DENVER — Sitting at the bar on the rooftop patio of a swanky nightclub here as the moonlight shrouded the mountains, a 20-something woman leaned close to her friend. Hung on a lanyard around her neck, a floor credential for the Democratic National Convention dangled over her black dress.

“I’m not making out with him,” she hissed. “I’m not doing it. I’m sorry.”

It was Sunday, Aug. 24, at the kickoff party for under-35 delegates at the DNC, which began the next day. “The young voter revolution is happening at Bar Standard,” fliers for the party proclaimed.

Like any good revolution, it began with getting trashed.

While some might imagine a political convention as an event when erudite minds come together to craft party platforms and chart the course for American politics over the next four years, a better description might be a television infomercial by day and an endless, lobbyist-fueled conflagration of alcohol and political gossip by night. Think Spring Fling, except attendees wear $2,000 suits, and Wolf Blitzer makes a cameo.

It’s clear that some delegates go to the convention with parties as their primary pursuit. And why not? There are boundless celebrities. Concerts — by Dave Matthews, Fall Out Boy, the Black Eyed Peas, Kanye West and Moby, just to name a few — take place every night. And best of all, Washington lobbyists foot the bill. (After all, since Obama won’t take their campaign contributions, what else do they have to do with their money?)

David Broockman ’11, who attended the convention as a delegate from Texas, said it was no secret that many of his fellow delegates were “excited” about the parties, to put it mildly. On the first night of festivities, he and other delegates were feted by Union Pacific railroad.

“What do they think I’m going to do, call them the next time I have to have gravel shipped?” he said during a stroll downtown on the second day of the convention.

A few minutes later, Broockman and a few companions ran into a young Congressional staff member they knew. She did not exactly look spry. “Going to the whiskey distillers’ lobby party,” she admitted, “was probably not a very good life choice.”

But the staffer was undeterred. “Text me about tonight!” she hollered as she walked away.

Indeed, the parties — and their “Great Gatsby-esque excess,” as Broockman put it — were hard to ignore. “It’s like when you’re a freshman and you go to the Freshman Barbecue and you say, ‘Oh my God, they’re serving lobster bisque at college! What is this?’ ” he said.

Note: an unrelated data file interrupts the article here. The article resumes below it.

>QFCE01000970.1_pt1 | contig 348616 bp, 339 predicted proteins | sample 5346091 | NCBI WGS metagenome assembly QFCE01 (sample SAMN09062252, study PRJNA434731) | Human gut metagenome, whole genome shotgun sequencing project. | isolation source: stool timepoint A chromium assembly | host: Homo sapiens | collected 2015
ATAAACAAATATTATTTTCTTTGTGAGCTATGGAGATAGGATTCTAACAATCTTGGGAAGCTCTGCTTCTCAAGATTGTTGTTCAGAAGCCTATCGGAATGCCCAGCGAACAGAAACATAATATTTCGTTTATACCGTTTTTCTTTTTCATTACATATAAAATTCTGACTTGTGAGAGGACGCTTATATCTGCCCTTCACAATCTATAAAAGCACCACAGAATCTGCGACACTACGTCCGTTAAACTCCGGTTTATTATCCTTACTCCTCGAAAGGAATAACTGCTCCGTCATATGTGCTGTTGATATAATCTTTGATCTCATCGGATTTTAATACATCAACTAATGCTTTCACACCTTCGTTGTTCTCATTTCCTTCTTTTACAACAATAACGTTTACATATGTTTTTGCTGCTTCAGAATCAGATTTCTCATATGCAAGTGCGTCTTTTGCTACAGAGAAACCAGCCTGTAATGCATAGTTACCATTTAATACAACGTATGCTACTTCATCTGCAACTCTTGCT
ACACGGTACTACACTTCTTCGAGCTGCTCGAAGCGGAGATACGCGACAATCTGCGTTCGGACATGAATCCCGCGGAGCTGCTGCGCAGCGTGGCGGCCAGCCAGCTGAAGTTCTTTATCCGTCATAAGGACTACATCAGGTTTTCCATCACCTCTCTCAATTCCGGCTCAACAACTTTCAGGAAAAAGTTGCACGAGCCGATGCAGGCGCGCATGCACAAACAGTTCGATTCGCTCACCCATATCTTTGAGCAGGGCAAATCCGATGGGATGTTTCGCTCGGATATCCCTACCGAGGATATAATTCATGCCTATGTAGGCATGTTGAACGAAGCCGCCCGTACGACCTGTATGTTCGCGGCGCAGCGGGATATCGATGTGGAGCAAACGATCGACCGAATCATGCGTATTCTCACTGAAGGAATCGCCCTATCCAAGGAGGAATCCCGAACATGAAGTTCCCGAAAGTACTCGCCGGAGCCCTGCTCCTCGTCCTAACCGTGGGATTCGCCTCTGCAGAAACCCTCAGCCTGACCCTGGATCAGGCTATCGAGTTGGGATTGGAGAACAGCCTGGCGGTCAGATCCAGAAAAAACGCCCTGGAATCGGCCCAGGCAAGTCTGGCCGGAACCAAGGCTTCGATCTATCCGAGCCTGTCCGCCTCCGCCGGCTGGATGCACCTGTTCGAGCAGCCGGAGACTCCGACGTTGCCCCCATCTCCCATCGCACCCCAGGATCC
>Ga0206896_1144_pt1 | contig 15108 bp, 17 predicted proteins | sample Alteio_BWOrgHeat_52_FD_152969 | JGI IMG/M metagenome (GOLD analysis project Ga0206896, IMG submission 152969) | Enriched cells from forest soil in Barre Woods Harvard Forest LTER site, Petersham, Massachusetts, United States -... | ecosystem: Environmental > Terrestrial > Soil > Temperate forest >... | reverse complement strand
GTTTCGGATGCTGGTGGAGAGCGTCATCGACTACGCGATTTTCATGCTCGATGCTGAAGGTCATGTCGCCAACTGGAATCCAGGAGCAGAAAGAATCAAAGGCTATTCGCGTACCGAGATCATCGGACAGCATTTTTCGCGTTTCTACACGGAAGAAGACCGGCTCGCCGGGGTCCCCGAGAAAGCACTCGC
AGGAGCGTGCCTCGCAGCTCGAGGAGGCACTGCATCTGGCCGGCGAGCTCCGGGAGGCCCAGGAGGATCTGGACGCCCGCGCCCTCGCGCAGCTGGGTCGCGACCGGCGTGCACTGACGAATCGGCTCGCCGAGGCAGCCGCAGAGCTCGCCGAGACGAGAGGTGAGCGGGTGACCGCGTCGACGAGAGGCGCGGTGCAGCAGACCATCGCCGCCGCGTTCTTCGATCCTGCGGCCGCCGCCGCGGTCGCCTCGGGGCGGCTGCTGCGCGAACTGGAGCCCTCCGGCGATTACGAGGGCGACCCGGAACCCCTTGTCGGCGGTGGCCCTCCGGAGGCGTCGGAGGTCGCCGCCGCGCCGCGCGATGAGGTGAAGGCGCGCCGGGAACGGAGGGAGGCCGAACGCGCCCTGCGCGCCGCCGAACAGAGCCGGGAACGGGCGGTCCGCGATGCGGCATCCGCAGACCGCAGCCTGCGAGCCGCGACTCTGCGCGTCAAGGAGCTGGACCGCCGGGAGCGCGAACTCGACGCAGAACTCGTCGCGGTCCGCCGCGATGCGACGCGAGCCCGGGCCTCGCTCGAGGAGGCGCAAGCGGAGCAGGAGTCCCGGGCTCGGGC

And it wasn’t just the youngsters here in Denver who partied the night away. Rep. Patrick Kennedy of Rhode Island, for instance, “engaged in a deep tonguing session with a young lady” as John Legend performed at a bash for the Democratic Leadership Council, according to The Washington Post.

In all, there were dozens of parties nightly, ranging from the cleverly named (“Barack the Night Away”) to the embarrassing (a College Democrats party featuring a D-lister from “The Real World: Denver” as the headliner) to the downright shameless (the aforementioned party thrown by the Distilled Spirits Council, whose spokesman told BusinessWeek that throwing bash was a veritable “civic duty”).

Indeed, aside from the made-for-television moments at the Pepsi Center and Invesco Field, it is safe to describe last week — as one Post columnist aptly put it — as a “round-the-clock, celebrity-infused boozy bash.”

At least, that’s what it felt like at Bar Standard, where sweaty dancing consumed all three levels of the Art Deco-themed nightclub, with its antique chandeliers, intimate leather booths and DJ spinning re-mixed hip-hop all night long. (“Keep an eye out for Anderson Cooper,” one delegate whispered.)

Shortly after 11 p.m., the pounding of Flo Rida came to a temporary halt as the head of the Young Democrats of America grabbed a microphone to address the throbbing entanglement of debauched delegates. “I might strip if you throw in a few hundreds,” he yelled to the crowd.

Then Representative Kendrick Meek of Florida — introduced as “the coolest congressman in the United States” — took the stage.

“I want you to have a great time,” he began, “and to make sure Barack Obama makes it to the presidency.”

You know, priorities.